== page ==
IMF Executive Board Endorses the Framework for the Fund’s Involvement in the G-20 Mutual Assessment ProcessPublic Information Notice (PIN) No. 10/06
January 15, 2010
On December 16, 2009, the Executive Board of the International Monetary Fund (IMF) met to discuss the G-20 mutual assessment process and the Fund’s involvement in it.
In Pittsburgh in September 2009, G-20 Leaders, building on their coordinated efforts to respond to the recent crisis, pledged to adopt policies needed for a durable recovery that would achieve strong, sustainable, and balanced global growth. They pledged to pursue these objectives while maintaining their commitment to fiscal responsibility and sustainability, with reforms to increase growth potential and capacity to generate jobs, and policies designed to avoid asset price bubbles and re-emergence of unsustainable global financial flows. To this end, G-20 Leaders launched a framework for strong, sustainable, and balanced growth, and they committed to develop a process to set out objectives, develop policies to meet these objectives, and assess progress. The Fund was asked to assist this process. In particular, the Fund was asked to analyze how the G-20’s respective national and regional policy frameworks fit together and to develop a forward-looking analysis of whether policies pursued by individual G-20 countries are collectively consistent with more sustainable and balanced trajectories for the global economy.
Executive Board Assessment
Executive Directors welcomed the discussion of the G-20 mutual assessment process and the Fund’s role in this process. They commended the G-20’s commitment to strong, sustained, and balanced growth in the global economy.
Directors welcomed the G-20 members’ request for the Fund to assist in their mutual assessment process, and they adopted the general framework for the Fund staff’s involvement in this process, including the nature and scope of the Fund staff’s contribution. Some Directors were not convinced that the Fund’s involvement should be considered as technical assistance, viewing it instead as part of multilateral surveillance. Directors agreed that this G-20-led process, although separate and distinct from the Fund’s surveillance activities, would complement the latter, and offers an opportunity for the Fund staff to deepen its policy discussions and reinforce traction of its advice with the G-20 members. The Fund’s bilateral and multilateral surveillance would remain independent.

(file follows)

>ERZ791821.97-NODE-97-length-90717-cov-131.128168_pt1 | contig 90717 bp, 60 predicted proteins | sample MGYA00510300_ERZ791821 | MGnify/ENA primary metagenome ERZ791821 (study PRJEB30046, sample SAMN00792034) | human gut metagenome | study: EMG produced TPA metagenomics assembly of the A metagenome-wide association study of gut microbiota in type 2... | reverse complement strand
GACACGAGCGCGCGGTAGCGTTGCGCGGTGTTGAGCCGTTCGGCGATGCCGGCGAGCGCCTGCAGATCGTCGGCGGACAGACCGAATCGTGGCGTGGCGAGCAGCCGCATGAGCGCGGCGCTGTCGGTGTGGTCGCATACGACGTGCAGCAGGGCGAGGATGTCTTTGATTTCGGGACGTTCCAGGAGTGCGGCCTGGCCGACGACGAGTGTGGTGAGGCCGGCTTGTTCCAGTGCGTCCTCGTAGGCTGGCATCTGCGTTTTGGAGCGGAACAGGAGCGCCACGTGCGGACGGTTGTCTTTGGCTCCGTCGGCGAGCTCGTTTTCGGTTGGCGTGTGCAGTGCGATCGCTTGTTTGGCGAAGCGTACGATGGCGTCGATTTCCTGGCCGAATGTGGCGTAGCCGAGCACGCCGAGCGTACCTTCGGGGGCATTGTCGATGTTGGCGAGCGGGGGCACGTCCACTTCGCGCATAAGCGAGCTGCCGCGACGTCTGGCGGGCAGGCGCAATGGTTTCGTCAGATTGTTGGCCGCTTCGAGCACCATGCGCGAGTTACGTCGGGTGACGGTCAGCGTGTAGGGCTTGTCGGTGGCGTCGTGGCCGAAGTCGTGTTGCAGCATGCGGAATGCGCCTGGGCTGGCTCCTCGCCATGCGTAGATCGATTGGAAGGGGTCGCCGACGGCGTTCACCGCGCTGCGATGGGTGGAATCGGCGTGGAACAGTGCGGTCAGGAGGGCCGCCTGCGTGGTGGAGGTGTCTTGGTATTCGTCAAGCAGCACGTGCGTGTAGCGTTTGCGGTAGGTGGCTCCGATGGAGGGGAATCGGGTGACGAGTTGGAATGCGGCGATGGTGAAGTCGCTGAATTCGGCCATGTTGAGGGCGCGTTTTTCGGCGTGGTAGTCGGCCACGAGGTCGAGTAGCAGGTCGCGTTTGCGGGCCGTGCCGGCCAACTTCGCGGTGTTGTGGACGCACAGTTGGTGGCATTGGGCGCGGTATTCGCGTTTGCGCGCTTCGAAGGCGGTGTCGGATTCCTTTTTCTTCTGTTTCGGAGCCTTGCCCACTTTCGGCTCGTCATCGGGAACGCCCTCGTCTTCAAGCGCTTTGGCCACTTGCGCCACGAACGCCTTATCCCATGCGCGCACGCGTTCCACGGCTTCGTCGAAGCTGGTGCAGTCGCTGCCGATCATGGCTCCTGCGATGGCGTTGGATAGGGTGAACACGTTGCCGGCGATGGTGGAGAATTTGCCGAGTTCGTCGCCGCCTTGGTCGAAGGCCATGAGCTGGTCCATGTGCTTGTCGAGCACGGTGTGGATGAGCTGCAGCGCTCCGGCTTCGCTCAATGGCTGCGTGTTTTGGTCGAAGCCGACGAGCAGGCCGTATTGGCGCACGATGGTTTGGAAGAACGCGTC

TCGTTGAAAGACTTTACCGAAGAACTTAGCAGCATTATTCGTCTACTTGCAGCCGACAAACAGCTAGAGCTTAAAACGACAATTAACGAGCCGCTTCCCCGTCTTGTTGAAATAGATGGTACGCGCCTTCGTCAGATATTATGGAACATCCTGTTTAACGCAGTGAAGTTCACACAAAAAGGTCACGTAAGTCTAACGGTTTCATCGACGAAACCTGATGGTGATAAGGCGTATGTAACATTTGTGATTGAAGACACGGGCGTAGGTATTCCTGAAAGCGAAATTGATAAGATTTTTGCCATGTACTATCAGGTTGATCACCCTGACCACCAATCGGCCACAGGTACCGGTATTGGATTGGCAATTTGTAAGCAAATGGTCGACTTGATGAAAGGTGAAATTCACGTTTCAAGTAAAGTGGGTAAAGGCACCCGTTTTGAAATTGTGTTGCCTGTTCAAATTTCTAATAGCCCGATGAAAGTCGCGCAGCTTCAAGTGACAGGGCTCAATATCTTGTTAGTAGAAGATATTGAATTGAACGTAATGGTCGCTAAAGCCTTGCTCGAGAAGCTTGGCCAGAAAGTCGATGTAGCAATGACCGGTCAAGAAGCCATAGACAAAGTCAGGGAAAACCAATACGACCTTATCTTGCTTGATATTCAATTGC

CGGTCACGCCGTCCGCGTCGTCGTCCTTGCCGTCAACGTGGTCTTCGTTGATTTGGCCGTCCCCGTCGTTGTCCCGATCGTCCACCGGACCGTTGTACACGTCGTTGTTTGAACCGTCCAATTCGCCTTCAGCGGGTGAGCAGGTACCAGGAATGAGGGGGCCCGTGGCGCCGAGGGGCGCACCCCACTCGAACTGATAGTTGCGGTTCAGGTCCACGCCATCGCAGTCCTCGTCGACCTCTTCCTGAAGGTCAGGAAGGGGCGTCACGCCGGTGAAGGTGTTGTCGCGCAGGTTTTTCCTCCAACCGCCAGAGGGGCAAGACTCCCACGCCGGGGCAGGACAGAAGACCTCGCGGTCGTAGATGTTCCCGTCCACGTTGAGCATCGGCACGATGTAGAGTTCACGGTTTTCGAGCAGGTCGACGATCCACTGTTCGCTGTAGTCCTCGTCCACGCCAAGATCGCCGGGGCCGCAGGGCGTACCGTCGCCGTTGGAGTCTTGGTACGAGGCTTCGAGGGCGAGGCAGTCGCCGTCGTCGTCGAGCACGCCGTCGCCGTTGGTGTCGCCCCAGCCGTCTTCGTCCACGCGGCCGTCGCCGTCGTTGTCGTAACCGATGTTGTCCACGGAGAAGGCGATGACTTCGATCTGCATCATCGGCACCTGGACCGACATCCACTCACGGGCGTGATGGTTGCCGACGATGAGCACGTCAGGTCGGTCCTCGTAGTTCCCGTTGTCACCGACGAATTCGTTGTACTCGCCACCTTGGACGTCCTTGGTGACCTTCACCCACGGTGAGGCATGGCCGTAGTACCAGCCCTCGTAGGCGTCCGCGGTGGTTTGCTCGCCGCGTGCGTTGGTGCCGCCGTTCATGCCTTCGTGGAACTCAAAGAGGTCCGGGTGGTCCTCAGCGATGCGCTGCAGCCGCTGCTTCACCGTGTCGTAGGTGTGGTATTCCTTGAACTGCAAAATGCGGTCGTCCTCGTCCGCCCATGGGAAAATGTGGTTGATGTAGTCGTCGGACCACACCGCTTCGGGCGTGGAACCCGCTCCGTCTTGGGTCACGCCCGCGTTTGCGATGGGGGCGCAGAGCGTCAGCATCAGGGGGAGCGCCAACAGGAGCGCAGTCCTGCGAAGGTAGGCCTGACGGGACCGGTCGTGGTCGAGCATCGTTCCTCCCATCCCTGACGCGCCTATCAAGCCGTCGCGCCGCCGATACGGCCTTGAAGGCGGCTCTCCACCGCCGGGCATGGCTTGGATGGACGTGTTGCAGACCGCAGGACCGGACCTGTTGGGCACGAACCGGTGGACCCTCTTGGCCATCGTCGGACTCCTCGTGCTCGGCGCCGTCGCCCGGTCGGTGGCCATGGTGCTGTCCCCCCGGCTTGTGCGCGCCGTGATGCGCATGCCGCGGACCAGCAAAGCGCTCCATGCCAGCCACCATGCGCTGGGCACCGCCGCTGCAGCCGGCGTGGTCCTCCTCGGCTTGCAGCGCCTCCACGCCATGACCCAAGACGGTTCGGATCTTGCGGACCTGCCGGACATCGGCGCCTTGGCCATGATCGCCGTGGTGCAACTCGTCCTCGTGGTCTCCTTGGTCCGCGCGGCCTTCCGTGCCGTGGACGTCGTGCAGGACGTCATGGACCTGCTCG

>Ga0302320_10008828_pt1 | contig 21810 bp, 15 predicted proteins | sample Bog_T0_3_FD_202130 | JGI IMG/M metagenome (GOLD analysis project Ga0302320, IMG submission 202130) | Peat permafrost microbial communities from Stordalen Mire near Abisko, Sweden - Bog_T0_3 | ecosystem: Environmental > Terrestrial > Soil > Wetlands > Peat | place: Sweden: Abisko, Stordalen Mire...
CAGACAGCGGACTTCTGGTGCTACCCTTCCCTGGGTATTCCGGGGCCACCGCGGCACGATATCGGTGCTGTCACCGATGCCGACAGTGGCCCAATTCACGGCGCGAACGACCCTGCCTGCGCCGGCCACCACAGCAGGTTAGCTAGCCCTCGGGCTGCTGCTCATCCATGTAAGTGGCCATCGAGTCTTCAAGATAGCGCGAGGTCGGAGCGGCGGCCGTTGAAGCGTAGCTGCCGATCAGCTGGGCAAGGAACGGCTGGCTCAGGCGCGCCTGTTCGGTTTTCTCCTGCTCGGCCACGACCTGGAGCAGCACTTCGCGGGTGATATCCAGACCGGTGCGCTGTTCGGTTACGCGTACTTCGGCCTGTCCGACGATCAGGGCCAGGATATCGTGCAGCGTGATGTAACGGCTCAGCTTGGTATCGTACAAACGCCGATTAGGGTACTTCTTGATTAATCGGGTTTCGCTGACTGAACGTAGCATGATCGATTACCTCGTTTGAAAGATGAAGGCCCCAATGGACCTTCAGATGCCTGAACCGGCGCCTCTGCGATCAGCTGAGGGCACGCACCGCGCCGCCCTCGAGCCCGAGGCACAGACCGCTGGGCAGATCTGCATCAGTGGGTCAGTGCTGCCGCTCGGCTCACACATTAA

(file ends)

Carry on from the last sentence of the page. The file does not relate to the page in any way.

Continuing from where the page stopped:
Directors requested staff to develop firmer estimates of the resource implications of the Fund staff’s assistance to the G-20 process when the precise nature of the Fund’s involvement becomes clearer after some experience has been gained.
Most Directors concurred with the envisaged role of the Board laid out in the staff paper, which intends to preserve the G-20 members’ ownership of the mutual assessment process. A number of Directors, however, called for close and formal involvement of the Board with respect to the Fund’s involvement in the G-20 mutual assessment process. In the view of these Directors, such Board involvement would not undermine the staff’s independence or the G-20's ownership of the process. Directors looked forward to being regularly updated on the status of the mutual assessment process and on the Fund’s contribution. In any event, the Board would review the Fund’s role in this process in about one year.